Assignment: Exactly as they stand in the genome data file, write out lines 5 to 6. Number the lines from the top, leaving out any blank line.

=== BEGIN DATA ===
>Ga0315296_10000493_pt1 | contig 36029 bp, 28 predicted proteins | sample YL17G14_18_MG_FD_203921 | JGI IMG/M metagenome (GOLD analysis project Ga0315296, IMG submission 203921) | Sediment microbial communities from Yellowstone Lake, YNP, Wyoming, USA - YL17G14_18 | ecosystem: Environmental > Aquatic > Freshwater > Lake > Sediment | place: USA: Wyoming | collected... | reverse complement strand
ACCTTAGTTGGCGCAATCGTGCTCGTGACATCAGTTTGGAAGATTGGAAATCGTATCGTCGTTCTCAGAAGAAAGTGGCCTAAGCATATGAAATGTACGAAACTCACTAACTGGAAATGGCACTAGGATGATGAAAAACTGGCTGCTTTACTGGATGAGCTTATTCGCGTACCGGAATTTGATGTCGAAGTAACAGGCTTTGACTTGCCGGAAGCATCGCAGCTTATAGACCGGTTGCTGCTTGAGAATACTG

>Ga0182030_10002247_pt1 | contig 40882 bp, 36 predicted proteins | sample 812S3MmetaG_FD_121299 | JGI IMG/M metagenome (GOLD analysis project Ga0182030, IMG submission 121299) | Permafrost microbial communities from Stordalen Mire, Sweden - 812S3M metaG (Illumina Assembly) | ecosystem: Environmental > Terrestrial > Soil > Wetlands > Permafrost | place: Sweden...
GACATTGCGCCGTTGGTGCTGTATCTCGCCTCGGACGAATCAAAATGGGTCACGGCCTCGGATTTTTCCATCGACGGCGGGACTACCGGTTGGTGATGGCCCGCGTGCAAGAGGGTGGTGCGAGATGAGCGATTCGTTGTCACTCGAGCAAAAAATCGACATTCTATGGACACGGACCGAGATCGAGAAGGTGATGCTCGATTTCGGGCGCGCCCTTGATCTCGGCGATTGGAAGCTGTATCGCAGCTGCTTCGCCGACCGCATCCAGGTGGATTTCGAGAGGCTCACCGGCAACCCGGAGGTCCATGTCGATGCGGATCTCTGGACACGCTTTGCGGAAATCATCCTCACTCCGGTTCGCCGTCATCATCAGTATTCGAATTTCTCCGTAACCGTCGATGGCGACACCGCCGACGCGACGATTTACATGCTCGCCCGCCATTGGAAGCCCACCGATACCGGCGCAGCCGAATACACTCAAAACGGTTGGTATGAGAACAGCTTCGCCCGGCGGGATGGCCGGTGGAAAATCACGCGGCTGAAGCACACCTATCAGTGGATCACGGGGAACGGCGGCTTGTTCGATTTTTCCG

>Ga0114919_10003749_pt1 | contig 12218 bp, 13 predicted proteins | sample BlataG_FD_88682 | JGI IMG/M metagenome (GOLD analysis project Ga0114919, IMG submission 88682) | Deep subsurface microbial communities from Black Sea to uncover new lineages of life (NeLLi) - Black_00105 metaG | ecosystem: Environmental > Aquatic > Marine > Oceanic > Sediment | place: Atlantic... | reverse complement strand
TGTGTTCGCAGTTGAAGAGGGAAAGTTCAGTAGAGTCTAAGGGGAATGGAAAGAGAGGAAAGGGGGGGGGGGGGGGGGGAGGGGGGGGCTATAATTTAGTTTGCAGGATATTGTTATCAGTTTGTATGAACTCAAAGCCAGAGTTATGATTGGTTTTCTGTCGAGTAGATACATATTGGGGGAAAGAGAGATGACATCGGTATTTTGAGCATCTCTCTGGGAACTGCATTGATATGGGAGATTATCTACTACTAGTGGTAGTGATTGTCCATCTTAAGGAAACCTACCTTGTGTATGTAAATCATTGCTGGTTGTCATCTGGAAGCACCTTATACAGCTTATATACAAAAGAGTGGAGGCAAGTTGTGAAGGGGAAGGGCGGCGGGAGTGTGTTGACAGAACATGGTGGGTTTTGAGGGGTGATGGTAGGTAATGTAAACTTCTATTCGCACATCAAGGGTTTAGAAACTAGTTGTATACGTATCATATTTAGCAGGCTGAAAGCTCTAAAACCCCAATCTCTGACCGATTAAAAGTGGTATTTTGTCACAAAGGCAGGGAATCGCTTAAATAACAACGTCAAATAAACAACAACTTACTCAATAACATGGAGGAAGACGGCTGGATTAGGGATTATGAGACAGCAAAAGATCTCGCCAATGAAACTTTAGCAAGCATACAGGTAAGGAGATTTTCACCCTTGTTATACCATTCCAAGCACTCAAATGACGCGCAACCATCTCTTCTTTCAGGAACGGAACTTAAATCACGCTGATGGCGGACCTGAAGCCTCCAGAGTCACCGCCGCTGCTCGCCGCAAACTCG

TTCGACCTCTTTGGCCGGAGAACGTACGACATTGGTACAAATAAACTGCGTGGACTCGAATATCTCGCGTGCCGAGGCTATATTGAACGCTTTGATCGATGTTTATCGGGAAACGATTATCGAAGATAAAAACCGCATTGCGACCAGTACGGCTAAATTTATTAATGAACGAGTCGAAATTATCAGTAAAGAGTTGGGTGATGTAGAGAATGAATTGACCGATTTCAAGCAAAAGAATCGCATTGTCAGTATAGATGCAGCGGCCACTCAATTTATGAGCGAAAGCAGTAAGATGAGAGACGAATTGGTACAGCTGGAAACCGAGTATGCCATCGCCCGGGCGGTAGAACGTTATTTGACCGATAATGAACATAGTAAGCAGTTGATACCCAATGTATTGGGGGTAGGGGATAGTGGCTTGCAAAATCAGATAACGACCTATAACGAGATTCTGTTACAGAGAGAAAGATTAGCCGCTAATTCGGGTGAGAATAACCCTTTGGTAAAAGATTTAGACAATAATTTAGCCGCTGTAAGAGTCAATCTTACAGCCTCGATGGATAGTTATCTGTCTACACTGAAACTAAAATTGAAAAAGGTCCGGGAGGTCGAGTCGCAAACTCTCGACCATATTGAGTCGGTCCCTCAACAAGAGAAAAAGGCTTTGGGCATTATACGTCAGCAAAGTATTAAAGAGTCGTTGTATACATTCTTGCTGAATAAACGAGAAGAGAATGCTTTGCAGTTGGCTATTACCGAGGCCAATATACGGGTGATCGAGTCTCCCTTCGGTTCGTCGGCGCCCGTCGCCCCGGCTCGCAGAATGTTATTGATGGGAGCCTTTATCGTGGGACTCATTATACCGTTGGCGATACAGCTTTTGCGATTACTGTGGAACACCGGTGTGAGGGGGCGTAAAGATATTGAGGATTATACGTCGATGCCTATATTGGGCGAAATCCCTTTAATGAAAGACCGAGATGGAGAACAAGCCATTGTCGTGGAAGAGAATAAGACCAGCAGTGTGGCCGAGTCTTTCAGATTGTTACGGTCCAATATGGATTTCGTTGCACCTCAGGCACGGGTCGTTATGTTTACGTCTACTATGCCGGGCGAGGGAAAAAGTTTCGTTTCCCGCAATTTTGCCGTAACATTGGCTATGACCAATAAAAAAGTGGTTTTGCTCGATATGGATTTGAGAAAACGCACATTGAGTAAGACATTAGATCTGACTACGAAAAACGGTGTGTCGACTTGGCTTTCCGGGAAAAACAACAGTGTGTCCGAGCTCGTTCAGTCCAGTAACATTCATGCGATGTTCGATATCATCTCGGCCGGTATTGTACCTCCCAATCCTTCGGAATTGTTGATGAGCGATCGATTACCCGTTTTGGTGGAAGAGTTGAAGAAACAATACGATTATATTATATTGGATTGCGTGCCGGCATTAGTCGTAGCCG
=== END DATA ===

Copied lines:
>Ga0114919_10003749_pt1 | contig 12218 bp, 13 predicted proteins | sample BlataG_FD_88682 | JGI IMG/M metagenome (GOLD analysis project Ga0114919, IMG submission 88682) | Deep subsurface microbial communities from Black Sea to uncover new lineages of life (NeLLi) - Black_00105 metaG | ecosystem: Environmental > Aquatic > Marine > Oceanic > Sediment | place: Atlantic... | reverse complement strand
TGTGTTCGCAGTTGAAGAGGGAAAGTTCAGTAGAGTCTAAGGGGAATGGAAAGAGAGGAAAGGGGGGGGGGGGGGGGGGAGGGGGGGGCTATAATTTAGTTTGCAGGATATTGTTATCAGTTTGTATGAACTCAAAGCCAGAGTTATGATTGGTTTTCTGTCGAGTAGATACATATTGGGGGAAAGAGAGATGACATCGGTATTTTGAGCATCTCTCTGGGAACTGCATTGATATGGGAGATTATCTACTACTAGTGGTAGTGATTGTCCATCTTAAGGAAACCTACCTTGTGTATGTAAATCATTGCTGGTTGTCATCTGGAAGCACCTTATACAGCTTATATACAAAAGAGTGGAGGCAAGTTGTGAAGGGGAAGGGCGGCGGGAGTGTGTTGACAGAACATGGTGGGTTTTGAGGGGTGATGGTAGGTAATGTAAACTTCTATTCGCACATCAAGGGTTTAGAAACTAGTTGTATACGTATCATATTTAGCAGGCTGAAAGCTCTAAAACCCCAATCTCTGACCGATTAAAAGTGGTATTTTGTCACAAAGGCAGGGAATCGCTTAAATAACAACGTCAAATAAACAACAACTTACTCAATAACATGGAGGAAGACGGCTGGATTAGGGATTATGAGACAGCAAAAGATCTCGCCAATGAAACTTTAGCAAGCATACAGGTAAGGAGATTTTCACCCTTGTTATACCATTCCAAGCACTCAAATGACGCGCAACCATCTCTTCTTTCAGGAACGGAACTTAAATCACGCTGATGGCGGACCTGAAGCCTCCAGAGTCACCGCCGCTGCTCGCCGCAAACTCG